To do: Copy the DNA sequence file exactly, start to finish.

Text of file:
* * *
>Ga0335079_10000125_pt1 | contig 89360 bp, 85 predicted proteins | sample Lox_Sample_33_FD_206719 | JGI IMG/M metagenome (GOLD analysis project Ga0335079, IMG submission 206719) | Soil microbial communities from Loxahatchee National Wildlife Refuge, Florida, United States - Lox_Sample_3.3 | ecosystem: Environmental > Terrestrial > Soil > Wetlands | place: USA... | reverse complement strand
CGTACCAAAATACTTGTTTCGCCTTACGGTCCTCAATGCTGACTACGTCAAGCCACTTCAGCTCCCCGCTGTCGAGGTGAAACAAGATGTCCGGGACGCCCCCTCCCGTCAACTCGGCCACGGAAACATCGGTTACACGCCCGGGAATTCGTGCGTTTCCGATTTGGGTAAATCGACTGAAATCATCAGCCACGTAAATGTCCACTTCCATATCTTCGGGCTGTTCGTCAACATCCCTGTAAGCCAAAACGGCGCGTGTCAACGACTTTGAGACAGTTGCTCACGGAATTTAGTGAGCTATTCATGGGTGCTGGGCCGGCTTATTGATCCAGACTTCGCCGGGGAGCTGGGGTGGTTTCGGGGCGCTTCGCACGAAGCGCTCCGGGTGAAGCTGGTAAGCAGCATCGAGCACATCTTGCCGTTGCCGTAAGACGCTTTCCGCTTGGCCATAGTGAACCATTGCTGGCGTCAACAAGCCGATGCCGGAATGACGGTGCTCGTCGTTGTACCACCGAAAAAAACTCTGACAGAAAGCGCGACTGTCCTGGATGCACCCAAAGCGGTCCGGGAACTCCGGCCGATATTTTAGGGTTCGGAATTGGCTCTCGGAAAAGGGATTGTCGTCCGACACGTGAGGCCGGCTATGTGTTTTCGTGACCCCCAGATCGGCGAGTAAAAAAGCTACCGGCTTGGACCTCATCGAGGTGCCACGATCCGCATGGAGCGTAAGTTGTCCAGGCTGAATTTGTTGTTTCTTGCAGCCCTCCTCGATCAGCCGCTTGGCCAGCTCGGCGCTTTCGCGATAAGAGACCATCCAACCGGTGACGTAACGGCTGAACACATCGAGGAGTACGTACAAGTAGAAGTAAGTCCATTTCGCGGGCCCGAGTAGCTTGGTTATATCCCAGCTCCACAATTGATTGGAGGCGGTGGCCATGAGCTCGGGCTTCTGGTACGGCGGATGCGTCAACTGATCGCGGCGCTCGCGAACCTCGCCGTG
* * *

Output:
>Ga0335079_10000125_pt1 | contig 89360 bp, 85 predicted proteins | sample Lox_Sample_33_FD_206719 | JGI IMG/M metagenome (GOLD analysis project Ga0335079, IMG submission 206719) | Soil microbial communities from Loxahatchee National Wildlife Refuge, Florida, United States - Lox_Sample_3.3 | ecosystem: Environmental > Terrestrial > Soil > Wetlands | place: USA... | reverse complement strand
CGTACCAAAATACTTGTTTCGCCTTACGGTCCTCAATGCTGACTACGTCAAGCCACTTCAGCTCCCCGCTGTCGAGGTGAAACAAGATGTCCGGGACGCCCCCTCCCGTCAACTCGGCCACGGAAACATCGGTTACACGCCCGGGAATTCGTGCGTTTCCGATTTGGGTAAATCGACTGAAATCATCAGCCACGTAAATGTCCACTTCCATATCTTCGGGCTGTTCGTCAACATCCCTGTAAGCCAAAACGGCGCGTGTCAACGACTTTGAGACAGTTGCTCACGGAATTTAGTGAGCTATTCATGGGTGCTGGGCCGGCTTATTGATCCAGACTTCGCCGGGGAGCTGGGGTGGTTTCGGGGCGCTTCGCACGAAGCGCTCCGGGTGAAGCTGGTAAGCAGCATCGAGCACATCTTGCCGTTGCCGTAAGACGCTTTCCGCTTGGCCATAGTGAACCATTGCTGGCGTCAACAAGCCGATGCCGGAATGACGGTGCTCGTCGTTGTACCACCGAAAAAAACTCTGACAGAAAGCGCGACTGTCCTGGATGCACCCAAAGCGGTCCGGGAACTCCGGCCGATATTTTAGGGTTCGGAATTGGCTCTCGGAAAAGGGATTGTCGTCCGACACGTGAGGCCGGCTATGTGTTTTCGTGACCCCCAGATCGGCGAGTAAAAAAGCTACCGGCTTGGACCTCATCGAGGTGCCACGATCCGCATGGAGCGTAAGTTGTCCAGGCTGAATTTGTTGTTTCTTGCAGCCCTCCTCGATCAGCCGCTTGGCCAGCTCGGCGCTTTCGCGATAAGAGACCATCCAACCGGTGACGTAACGGCTGAACACATCGAGGAGTACGTACAAGTAGAAGTAAGTCCATTTCGCGGGCCCGAGTAGCTTGGTTATATCCCAGCTCCACAATTGATTGGAGGCGGTGGCCATGAGCTCGGGCTTCTGGTACGGCGGATGCGTCAACTGATCGCGGCGCTCGCGAACCTCGCCGTG